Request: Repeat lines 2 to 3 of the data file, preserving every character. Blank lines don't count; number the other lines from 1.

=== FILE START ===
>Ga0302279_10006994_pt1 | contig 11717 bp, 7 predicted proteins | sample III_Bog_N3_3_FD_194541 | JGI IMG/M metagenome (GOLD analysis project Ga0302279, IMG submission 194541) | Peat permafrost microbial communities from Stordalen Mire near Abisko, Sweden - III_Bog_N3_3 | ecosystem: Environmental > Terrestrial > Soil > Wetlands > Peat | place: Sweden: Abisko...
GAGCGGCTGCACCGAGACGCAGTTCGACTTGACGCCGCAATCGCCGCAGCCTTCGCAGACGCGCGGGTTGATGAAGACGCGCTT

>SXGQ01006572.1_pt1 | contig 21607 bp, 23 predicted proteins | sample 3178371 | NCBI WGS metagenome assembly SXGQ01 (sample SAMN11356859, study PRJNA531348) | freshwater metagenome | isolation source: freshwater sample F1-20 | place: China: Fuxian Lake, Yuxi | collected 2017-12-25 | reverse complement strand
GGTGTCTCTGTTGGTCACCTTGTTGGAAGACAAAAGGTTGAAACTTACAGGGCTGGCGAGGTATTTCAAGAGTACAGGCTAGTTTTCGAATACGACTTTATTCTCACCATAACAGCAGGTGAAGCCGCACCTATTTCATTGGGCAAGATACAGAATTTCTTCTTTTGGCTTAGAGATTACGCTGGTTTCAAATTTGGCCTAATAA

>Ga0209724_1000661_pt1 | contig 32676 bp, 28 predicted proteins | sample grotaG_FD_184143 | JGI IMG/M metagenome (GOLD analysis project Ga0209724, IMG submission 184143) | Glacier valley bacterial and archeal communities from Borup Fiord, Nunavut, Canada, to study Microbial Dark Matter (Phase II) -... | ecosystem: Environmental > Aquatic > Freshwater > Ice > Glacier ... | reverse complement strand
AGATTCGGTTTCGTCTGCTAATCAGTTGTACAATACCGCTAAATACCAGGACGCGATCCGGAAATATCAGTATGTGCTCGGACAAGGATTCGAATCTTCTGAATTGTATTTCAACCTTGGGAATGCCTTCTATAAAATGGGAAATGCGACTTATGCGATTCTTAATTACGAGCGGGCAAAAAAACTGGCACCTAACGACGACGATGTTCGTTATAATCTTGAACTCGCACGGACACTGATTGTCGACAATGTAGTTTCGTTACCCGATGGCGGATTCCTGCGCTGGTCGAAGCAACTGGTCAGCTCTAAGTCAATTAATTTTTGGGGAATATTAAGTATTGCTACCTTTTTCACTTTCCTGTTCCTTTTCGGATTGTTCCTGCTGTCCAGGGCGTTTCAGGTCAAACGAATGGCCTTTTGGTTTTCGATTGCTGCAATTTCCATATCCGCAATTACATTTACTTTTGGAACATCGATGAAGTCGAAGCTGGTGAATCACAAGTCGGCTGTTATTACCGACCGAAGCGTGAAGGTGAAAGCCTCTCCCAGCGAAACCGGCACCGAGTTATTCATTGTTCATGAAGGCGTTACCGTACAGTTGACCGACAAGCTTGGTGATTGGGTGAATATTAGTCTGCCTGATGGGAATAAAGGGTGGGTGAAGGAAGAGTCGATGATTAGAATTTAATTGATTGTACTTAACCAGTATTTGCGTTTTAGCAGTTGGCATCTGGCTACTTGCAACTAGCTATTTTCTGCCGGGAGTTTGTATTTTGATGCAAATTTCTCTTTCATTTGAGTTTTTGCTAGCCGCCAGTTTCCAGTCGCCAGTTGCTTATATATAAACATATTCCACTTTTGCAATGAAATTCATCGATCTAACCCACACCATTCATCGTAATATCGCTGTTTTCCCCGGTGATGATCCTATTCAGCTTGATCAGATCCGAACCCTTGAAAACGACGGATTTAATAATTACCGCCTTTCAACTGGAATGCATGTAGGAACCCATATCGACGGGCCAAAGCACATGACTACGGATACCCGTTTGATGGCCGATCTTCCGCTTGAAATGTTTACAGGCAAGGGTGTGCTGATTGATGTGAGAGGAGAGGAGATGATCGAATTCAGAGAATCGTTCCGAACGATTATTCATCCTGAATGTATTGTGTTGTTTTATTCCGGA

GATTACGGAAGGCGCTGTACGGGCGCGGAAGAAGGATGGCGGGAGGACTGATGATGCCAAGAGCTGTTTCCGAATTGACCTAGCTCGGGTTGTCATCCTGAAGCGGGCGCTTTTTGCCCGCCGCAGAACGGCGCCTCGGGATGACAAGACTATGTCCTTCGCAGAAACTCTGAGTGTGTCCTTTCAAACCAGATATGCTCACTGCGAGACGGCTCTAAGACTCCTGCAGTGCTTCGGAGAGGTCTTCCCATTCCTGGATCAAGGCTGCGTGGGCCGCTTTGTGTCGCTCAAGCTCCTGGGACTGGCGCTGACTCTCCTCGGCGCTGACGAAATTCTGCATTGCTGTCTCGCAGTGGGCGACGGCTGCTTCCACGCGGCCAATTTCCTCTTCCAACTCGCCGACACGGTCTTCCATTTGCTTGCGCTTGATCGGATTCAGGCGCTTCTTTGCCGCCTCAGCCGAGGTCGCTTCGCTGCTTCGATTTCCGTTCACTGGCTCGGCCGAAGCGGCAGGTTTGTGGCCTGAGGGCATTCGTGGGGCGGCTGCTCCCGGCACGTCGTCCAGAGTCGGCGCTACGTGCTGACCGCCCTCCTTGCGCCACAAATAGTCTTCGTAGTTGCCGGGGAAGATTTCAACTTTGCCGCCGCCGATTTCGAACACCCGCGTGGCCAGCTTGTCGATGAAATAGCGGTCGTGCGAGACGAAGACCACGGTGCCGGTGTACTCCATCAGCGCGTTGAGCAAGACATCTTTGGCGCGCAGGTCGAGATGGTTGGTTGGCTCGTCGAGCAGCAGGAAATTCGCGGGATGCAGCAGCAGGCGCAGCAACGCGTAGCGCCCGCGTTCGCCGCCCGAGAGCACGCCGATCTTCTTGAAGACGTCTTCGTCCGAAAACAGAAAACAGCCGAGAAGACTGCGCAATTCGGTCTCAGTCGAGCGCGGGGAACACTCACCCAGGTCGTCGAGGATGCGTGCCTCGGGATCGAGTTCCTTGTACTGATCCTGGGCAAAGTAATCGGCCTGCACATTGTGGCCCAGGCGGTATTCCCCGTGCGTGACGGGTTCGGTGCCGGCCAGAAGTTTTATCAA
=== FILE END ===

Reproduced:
GAGCGGCTGCACCGAGACGCAGTTCGACTTGACGCCGCAATCGCCGCAGCCTTCGCAGACGCGCGGGTTGATGAAGACGCGCTT

>SXGQ01006572.1_pt1 | contig 21607 bp, 23 predicted proteins | sample 3178371 | NCBI WGS metagenome assembly SXGQ01 (sample SAMN11356859, study PRJNA531348) | freshwater metagenome | isolation source: freshwater sample F1-20 | place: China: Fuxian Lake, Yuxi | collected 2017-12-25 | reverse complement strand